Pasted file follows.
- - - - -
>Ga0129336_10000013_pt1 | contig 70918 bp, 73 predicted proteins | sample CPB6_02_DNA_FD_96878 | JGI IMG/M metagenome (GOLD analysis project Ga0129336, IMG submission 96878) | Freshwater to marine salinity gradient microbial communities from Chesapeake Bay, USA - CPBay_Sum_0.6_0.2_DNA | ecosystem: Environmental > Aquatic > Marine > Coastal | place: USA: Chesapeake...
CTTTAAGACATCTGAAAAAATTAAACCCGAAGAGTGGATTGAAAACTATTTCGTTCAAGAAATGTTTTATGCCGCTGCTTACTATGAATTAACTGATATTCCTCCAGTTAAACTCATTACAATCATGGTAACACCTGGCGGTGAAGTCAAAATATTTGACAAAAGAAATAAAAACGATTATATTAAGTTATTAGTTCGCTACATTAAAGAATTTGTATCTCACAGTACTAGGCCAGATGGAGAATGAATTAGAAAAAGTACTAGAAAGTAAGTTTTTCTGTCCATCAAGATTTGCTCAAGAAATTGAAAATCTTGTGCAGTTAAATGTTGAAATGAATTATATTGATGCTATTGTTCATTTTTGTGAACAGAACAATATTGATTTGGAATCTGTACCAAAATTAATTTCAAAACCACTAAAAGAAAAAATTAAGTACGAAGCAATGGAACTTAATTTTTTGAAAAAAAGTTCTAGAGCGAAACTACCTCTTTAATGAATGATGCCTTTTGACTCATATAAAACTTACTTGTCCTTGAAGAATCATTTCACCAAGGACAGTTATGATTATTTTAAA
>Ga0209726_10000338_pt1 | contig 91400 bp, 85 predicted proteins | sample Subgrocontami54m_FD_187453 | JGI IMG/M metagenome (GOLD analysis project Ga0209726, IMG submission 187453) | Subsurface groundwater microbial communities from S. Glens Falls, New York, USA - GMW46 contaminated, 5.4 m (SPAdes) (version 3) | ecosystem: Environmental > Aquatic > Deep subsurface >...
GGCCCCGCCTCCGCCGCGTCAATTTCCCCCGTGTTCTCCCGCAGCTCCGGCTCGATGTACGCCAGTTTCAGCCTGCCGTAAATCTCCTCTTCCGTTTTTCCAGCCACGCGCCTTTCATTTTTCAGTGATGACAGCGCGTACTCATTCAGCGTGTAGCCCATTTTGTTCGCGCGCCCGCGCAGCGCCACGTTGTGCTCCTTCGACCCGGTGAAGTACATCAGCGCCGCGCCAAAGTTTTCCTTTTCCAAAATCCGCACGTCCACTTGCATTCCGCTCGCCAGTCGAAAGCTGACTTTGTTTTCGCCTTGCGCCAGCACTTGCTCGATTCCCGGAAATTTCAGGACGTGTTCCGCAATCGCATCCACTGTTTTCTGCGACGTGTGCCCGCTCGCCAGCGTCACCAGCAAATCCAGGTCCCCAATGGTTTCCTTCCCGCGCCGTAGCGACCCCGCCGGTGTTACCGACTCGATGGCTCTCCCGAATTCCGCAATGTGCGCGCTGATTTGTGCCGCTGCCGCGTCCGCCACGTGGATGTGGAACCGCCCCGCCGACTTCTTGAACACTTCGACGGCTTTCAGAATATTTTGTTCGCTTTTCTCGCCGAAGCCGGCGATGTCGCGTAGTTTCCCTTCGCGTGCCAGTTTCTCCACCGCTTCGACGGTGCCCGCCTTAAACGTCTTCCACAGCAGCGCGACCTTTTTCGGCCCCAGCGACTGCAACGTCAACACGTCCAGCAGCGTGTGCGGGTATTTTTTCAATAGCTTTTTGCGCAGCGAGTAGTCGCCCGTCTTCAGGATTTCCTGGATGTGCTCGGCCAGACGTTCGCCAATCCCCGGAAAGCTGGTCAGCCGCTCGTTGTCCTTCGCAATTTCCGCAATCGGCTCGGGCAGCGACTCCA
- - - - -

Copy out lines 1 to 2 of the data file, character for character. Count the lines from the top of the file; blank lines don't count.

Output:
>Ga0129336_10000013_pt1 | contig 70918 bp, 73 predicted proteins | sample CPB6_02_DNA_FD_96878 | JGI IMG/M metagenome (GOLD analysis project Ga0129336, IMG submission 96878) | Freshwater to marine salinity gradient microbial communities from Chesapeake Bay, USA - CPBay_Sum_0.6_0.2_DNA | ecosystem: Environmental > Aquatic > Marine > Coastal | place: USA: Chesapeake...
CTTTAAGACATCTGAAAAAATTAAACCCGAAGAGTGGATTGAAAACTATTTCGTTCAAGAAATGTTTTATGCCGCTGCTTACTATGAATTAACTGATATTCCTCCAGTTAAACTCATTACAATCATGGTAACACCTGGCGGTGAAGTCAAAATATTTGACAAAAGAAATAAAAACGATTATATTAAGTTATTAGTTCGCTACATTAAAGAATTTGTATCTCACAGTACTAGGCCAGATGGAGAATGAATTAGAAAAAGTACTAGAAAGTAAGTTTTTCTGTCCATCAAGATTTGCTCAAGAAATTGAAAATCTTGTGCAGTTAAATGTTGAAATGAATTATATTGATGCTATTGTTCATTTTTGTGAACAGAACAATATTGATTTGGAATCTGTACCAAAATTAATTTCAAAACCACTAAAAGAAAAAATTAAGTACGAAGCAATGGAACTTAATTTTTTGAAAAAAAGTTCTAGAGCGAAACTACCTCTTTAATGAATGATGCCTTTTGACTCATATAAAACTTACTTGTCCTTGAAGAATCATTTCACCAAGGACAGTTATGATTATTTTAAA